The U.S. attorney in Roanoke has charged Sam Garrison, who served as minority counsel for the House Judiciary Committee during the impeachment proceedings against President Nixon, with embezzling 46,000 from a mobile home company.

Garrison, 38, who has been working as a lawyer in general practive in the Roanoke firm of Mundy and Garrison since his stint as the Republicans' chief counsel during the impeachment hearings against Nixon in 1974.

Before joining the Judiciary Committee, Garrison was former vice president Spiro T. Agnew's staff counsel and legislative liaison. But Garrison had no role in Agnew's defense against bribery charges in the Maryland kickback scandal.

The embezzlement charges against Garrison were contained in a criminal information filing. His attorney, Gordon Shapiro, said Garrison expects to waive his right to have a grand jury review the allegations. He will be arraigned Monday in U.S. District Court in Roanoke.

Garrison has served as the court-appointed trustee for A and U Mobile Homes of Georgia Inc. since it filed for bankruptcy in 1974.

Last month, Garrison told a U.S. bankruptcy court judge about shortages in the account of the company. The judge informed the U.S attorney's office, which informed the FBI, according to Garrison's lawyer, Gordon Shapiro.

Garrison could not be reached for comment, but Shapiro said his client told the bankruptcy judge about the shortages of funds because he "felt it incumbent to make the disclosure at that time." Shaprio would not say why.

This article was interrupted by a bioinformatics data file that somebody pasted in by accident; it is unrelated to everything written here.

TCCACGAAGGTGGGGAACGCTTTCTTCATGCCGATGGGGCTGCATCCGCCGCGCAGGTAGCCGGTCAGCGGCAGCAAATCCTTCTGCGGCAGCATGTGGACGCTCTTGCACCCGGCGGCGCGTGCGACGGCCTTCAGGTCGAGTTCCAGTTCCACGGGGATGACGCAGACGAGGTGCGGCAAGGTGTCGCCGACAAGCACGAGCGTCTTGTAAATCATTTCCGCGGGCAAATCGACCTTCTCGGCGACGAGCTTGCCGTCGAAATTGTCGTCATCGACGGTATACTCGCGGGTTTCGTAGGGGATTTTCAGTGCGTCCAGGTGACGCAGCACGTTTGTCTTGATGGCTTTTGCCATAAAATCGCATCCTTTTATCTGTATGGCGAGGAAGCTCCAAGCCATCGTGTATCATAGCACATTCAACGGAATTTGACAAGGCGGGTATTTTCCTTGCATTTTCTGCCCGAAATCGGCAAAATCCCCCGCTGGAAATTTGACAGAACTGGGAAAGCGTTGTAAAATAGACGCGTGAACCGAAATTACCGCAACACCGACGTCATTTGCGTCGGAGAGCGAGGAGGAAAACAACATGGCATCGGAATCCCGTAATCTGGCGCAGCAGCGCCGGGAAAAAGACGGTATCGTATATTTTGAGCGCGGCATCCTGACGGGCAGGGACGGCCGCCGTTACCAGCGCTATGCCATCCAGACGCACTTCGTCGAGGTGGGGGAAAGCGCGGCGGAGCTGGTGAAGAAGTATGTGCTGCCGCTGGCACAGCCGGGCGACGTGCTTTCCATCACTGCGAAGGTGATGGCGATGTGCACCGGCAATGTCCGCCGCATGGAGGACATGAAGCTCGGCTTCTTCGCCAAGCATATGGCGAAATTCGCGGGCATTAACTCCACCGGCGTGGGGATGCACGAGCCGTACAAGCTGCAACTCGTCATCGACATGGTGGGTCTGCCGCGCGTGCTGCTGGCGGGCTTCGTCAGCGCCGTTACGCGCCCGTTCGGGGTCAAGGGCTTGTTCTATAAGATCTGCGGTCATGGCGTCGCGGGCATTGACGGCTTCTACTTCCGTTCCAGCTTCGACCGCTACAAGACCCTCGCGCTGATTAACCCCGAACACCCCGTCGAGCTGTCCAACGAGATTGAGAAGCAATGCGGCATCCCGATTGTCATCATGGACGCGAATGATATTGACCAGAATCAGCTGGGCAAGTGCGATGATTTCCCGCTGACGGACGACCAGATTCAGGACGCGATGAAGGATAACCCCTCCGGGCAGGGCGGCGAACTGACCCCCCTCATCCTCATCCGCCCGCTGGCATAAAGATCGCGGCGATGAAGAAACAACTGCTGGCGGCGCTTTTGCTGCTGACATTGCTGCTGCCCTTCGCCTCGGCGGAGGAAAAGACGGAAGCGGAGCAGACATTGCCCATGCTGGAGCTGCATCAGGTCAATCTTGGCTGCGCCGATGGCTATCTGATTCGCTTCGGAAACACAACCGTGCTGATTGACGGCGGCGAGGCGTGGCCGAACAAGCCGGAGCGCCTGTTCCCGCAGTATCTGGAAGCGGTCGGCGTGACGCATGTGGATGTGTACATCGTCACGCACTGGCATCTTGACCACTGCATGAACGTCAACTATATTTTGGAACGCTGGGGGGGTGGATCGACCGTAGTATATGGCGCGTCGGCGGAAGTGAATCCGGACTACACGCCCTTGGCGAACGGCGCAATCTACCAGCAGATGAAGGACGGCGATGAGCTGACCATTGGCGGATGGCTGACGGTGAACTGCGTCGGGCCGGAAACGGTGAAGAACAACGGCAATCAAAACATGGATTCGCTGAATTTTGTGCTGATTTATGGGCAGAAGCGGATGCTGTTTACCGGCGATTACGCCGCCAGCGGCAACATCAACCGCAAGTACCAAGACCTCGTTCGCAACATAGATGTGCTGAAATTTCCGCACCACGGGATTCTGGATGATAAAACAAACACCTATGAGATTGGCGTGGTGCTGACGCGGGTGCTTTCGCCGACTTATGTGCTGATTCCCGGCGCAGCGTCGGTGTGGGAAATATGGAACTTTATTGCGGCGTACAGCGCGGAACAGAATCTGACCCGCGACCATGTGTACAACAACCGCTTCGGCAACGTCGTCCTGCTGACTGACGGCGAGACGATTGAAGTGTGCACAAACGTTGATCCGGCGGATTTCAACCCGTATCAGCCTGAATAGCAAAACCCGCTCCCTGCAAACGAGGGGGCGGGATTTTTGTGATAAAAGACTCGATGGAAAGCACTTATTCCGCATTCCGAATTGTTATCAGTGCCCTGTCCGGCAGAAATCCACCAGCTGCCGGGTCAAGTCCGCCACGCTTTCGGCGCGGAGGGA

The filing against Garrison was sealed, pending his appearance before the judge on Monday. U.S. Attorney E. Montgomery Tucker announced the charges yesterday.

Garison grew up in Roanoke, graduated from the University of Virginia Law School, and then became an assistant commonwealth's attorney in Roanoke. He moved to Washington in 1971 and served on Agnew's staff during the 1972 campaign. He became Agnew's lawyer after the election.

During the House Judiciary Committee hearing on Nixon, Garrison presented a 41-page argument against impeachment. He urged House members to resist impeachment if the case did not seem overwhelming to them, and he asked the committee to consider the political implications of acting against Nixon.

"The question," Garrison said at the time, "is whether the public interest would better be served or not served by removal of the president."